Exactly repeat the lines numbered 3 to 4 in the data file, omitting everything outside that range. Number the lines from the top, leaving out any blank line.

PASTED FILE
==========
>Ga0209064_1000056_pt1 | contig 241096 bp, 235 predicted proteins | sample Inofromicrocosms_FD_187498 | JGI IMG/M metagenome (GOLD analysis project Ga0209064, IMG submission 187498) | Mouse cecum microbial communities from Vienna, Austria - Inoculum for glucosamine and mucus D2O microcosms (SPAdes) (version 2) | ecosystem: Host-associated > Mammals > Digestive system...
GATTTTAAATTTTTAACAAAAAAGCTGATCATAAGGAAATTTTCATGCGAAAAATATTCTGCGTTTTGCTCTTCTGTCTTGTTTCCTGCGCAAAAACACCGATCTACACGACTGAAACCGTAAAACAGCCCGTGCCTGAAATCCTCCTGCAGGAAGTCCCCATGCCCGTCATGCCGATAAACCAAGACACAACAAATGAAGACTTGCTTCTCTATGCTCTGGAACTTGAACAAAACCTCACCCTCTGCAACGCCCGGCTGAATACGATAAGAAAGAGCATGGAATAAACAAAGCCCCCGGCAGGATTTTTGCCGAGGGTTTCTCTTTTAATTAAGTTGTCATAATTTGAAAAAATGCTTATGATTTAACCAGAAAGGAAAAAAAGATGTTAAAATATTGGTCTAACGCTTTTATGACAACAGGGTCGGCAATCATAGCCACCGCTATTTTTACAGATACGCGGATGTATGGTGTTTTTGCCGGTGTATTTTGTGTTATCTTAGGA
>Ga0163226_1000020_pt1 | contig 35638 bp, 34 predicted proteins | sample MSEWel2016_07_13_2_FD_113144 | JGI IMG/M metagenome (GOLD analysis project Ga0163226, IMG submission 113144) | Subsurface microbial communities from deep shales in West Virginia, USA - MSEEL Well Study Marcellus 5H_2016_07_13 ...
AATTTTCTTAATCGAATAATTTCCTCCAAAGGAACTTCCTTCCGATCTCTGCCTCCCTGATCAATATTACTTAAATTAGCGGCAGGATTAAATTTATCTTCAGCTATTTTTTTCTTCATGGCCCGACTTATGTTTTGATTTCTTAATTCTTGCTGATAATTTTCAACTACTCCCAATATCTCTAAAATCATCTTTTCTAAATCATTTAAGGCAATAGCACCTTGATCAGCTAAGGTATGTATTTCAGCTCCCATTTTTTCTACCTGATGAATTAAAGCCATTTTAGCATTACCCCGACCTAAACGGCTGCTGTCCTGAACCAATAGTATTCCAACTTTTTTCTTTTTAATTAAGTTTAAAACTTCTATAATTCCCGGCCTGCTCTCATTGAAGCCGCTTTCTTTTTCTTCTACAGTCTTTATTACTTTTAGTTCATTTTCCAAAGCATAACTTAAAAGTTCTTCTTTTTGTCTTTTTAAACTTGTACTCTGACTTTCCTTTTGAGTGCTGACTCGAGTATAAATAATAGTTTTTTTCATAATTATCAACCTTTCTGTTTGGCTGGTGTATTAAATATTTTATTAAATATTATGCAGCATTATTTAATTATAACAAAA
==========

>Ga0163226_1000020_pt1 | contig 35638 bp, 34 predicted proteins | sample MSEWel2016_07_13_2_FD_113144 | JGI IMG/M metagenome (GOLD analysis project Ga0163226, IMG submission 113144) | Subsurface microbial communities from deep shales in West Virginia, USA - MSEEL Well Study Marcellus 5H_2016_07_13 ...
AATTTTCTTAATCGAATAATTTCCTCCAAAGGAACTTCCTTCCGATCTCTGCCTCCCTGATCAATATTACTTAAATTAGCGGCAGGATTAAATTTATCTTCAGCTATTTTTTTCTTCATGGCCCGACTTATGTTTTGATTTCTTAATTCTTGCTGATAATTTTCAACTACTCCCAATATCTCTAAAATCATCTTTTCTAAATCATTTAAGGCAATAGCACCTTGATCAGCTAAGGTATGTATTTCAGCTCCCATTTTTTCTACCTGATGAATTAAAGCCATTTTAGCATTACCCCGACCTAAACGGCTGCTGTCCTGAACCAATAGTATTCCAACTTTTTTCTTTTTAATTAAGTTTAAAACTTCTATAATTCCCGGCCTGCTCTCATTGAAGCCGCTTTCTTTTTCTTCTACAGTCTTTATTACTTTTAGTTCATTTTCCAAAGCATAACTTAAAAGTTCTTCTTTTTGTCTTTTTAAACTTGTACTCTGACTTTCCTTTTGAGTGCTGACTCGAGTATAAATAATAGTTTTTTTCATAATTATCAACCTTTCTGTTTGGCTGGTGTATTAAATATTTTATTAAATATTATGCAGCATTATTTAATTATAACAAAA